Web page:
Last week we celebrated the Solemnity of the Annunciation, marking nine months until the Nativity. Catholics often receive a lot of questions about Mary from non-Catholics, especially non-Catholic Christians, so here are some FAQ talking points:
Catholics don’t believe that Mary is divine or to be worshiped as God. We believe that God is One Being in Three Persons, those Persons are the Father, Son, and Holy Spirit.
Catholics do believe that Mary is the Mother of God, or Theotokos. Specifically, we believe she was the mother of the Second Person of the Trinity, when He became Incarnate as Jesus the Messiah. We do not claim that she existed eternally, but that God stepped into history as a human person at a specific moment in time, and selected her to be His mother.
Catholics do believe that Mary was conceived without sin and remained without sin her entire life through a special act of grace on the part of her Son, Jesus. This is called the Immaculate Conception. Why do we believe this? Lots of reasons! To start, Mary is addressed by the angel Gabriel as “full of grace” and “highly favored,” yet it is impossible for a sinful human person to be either of these things (Lk. 1:26-38). Likewise, we know that God is highly demanding regarding the purity and quality of materials to be used for those vessels which carry His covenant, see Exodus 25:10-22). Yet Mary isn’t a box carrying, the presence of the Lord, a set of stone tablets, and a bit of the manna from the desert wanderings of Israel. Mary is a human person, and what she carries is the Second Person of the Trinity, God Incarnate – the Kingdom of Heaven in Person, the new and everlasting Covenant, the true Bread from Heaven, which Israel and the tablets and manna only foreshadowed.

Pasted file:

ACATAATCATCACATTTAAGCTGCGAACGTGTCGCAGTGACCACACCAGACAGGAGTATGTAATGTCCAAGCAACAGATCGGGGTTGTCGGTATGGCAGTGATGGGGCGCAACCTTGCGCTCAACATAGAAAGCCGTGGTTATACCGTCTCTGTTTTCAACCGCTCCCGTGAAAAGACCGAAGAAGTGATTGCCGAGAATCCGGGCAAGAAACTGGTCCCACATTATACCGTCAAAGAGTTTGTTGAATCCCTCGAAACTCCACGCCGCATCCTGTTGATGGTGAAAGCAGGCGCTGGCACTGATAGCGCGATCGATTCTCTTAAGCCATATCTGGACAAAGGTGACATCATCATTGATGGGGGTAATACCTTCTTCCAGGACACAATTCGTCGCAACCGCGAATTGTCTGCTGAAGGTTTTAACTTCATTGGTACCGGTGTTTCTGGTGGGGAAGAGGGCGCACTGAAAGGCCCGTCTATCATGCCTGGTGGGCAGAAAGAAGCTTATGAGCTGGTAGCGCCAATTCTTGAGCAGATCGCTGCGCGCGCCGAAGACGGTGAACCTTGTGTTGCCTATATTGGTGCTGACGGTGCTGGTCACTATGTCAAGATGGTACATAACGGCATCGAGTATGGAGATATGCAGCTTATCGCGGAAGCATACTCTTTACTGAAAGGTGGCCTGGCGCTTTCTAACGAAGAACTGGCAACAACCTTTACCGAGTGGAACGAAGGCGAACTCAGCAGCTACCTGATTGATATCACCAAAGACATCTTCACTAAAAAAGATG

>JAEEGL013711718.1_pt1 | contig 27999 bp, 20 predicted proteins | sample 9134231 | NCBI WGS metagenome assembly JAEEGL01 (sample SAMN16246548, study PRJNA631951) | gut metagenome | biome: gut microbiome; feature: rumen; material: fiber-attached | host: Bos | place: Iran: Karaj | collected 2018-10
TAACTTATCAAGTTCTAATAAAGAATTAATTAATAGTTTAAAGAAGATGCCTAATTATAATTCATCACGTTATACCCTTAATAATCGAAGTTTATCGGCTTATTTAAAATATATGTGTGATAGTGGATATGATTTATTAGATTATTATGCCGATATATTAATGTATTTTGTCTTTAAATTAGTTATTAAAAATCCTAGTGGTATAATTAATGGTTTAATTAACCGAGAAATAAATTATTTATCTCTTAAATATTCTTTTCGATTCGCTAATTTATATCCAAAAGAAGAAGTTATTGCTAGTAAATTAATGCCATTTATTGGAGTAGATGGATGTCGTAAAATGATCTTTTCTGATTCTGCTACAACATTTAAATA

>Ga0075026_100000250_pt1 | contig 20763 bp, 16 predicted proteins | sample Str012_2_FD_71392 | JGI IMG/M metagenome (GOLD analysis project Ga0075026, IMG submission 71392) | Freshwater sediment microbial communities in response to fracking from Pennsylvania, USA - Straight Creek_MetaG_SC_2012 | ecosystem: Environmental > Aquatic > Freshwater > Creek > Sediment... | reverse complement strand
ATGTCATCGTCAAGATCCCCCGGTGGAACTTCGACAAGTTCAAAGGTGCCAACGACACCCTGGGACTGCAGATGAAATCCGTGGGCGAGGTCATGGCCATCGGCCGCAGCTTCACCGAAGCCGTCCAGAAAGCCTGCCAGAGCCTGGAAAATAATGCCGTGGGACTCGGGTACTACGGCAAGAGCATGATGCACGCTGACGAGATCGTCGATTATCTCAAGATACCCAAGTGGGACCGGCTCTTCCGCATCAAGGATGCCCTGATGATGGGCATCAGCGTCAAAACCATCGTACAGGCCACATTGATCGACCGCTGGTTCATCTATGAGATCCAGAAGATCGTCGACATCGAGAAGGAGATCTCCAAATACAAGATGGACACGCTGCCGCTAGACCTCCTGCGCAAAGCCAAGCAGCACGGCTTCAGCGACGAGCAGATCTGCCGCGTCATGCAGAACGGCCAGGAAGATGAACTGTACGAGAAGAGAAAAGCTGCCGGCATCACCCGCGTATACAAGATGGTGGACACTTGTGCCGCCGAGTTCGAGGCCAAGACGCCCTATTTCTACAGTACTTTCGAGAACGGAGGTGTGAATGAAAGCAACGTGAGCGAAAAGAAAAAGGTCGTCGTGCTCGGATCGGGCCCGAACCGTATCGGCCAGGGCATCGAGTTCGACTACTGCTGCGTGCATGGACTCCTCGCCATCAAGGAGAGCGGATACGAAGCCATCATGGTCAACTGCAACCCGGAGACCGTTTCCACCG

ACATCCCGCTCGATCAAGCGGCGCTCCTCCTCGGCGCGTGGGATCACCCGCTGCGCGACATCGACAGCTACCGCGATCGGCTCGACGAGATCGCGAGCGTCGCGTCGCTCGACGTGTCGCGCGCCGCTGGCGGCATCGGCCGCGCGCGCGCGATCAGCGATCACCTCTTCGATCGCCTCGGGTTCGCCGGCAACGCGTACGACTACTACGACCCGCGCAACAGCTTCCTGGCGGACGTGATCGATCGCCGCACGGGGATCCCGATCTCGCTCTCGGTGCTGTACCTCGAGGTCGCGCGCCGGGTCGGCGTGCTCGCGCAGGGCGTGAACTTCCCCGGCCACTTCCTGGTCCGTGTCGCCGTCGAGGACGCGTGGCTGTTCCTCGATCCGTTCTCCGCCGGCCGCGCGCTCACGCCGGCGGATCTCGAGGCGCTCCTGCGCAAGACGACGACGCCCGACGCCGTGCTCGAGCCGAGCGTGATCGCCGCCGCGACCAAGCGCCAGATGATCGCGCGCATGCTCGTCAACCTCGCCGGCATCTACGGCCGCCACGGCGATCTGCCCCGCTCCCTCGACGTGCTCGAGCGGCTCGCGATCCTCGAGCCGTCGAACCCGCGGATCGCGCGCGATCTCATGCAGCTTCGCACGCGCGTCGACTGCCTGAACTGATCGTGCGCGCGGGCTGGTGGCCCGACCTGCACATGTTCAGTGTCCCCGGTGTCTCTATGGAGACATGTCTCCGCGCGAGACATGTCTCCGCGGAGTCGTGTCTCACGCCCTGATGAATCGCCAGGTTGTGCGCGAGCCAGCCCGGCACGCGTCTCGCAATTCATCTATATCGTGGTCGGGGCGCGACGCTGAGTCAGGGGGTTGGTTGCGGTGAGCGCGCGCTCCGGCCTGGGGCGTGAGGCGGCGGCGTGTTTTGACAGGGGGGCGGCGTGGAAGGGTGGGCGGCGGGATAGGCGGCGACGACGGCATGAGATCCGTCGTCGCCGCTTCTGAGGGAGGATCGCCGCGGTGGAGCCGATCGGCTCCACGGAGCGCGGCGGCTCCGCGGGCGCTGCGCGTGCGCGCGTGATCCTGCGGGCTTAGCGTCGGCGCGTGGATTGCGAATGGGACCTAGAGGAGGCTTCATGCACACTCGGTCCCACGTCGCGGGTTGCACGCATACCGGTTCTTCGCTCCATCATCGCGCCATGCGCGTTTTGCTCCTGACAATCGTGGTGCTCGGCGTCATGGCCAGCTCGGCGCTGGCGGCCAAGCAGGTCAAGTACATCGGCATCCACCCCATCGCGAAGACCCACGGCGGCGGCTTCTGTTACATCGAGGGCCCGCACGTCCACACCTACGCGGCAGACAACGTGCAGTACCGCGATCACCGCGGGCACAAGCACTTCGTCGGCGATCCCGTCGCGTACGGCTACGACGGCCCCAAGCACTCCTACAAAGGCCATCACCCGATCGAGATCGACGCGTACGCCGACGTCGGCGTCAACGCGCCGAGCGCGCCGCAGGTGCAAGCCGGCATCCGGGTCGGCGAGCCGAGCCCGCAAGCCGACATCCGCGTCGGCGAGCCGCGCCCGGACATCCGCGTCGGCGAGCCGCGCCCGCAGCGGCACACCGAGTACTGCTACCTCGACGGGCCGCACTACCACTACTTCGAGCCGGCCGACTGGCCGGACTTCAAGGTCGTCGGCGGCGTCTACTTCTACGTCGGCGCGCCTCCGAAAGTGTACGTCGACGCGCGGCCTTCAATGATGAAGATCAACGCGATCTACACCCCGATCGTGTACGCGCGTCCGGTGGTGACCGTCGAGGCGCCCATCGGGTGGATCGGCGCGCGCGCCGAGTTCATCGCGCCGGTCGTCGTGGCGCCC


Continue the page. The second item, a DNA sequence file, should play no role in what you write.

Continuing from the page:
Catholics don’t believe that Mary didn’t need salvation. We believe that all human persons besides Jesus require salvation – a salvation only made possible by the graces emanating from the Passion, Death, Resurrection, and Ascension of Jesus. In the case of Mary, we believe these graces were given to her pre-emptively. Imagine a giant pit representing sin. Jesus saves most of us by pulling us out of the pit, but He saved Mary by preventing her from falling into it. Either way, salvation only comes through Him, and is absolutely necessary for all of us.
Catholics do pray to Mary. But we understand that prayer and worship are not the same things. To pray literally means “to ask,” and a Catholic praying to Mary is only asking for her intercession – similar to how the couple getting married in Cana in John chapter 2 relied on Mary’s aid, and similar to how many of us ask our family, friends, and other loved ones to regularly pray for us.
Related to this, Catholics do believe that Mary, as Queen of Heaven, has a special intercessory role in our lives. Mary is the Queen of Heaven because in the Davidic Kingdom, the mother of the King, not the wife of the King, was the Queen of Israel. A King could have many wives (just look at Solomon) but only one mother. Queens in Hebrew history also brought requests to the King, see the book of Esther, and 1 Kings 2:19.
Catholics don’t believe that Mary saves us from our sins. But we do believe that her “yes” (or fiat) to God in Luke 1 represents a special cooperation with God in salvation history that is unique. Nowhere else save perhaps in the Gardens of Eden and Gethsamene do we see God giving human freedom so great a scope and power to affect the course of history, which is part of why we also call Mary the “New Eve.” Had she, like Eve, said no, who can imagine the course of salvation history? That she said, “yes” to God is the source of all the blessings which Luke’s Gospel claims she will receive, for truly without Jesus there is no Mary, but without Mary, there is also no Jesus.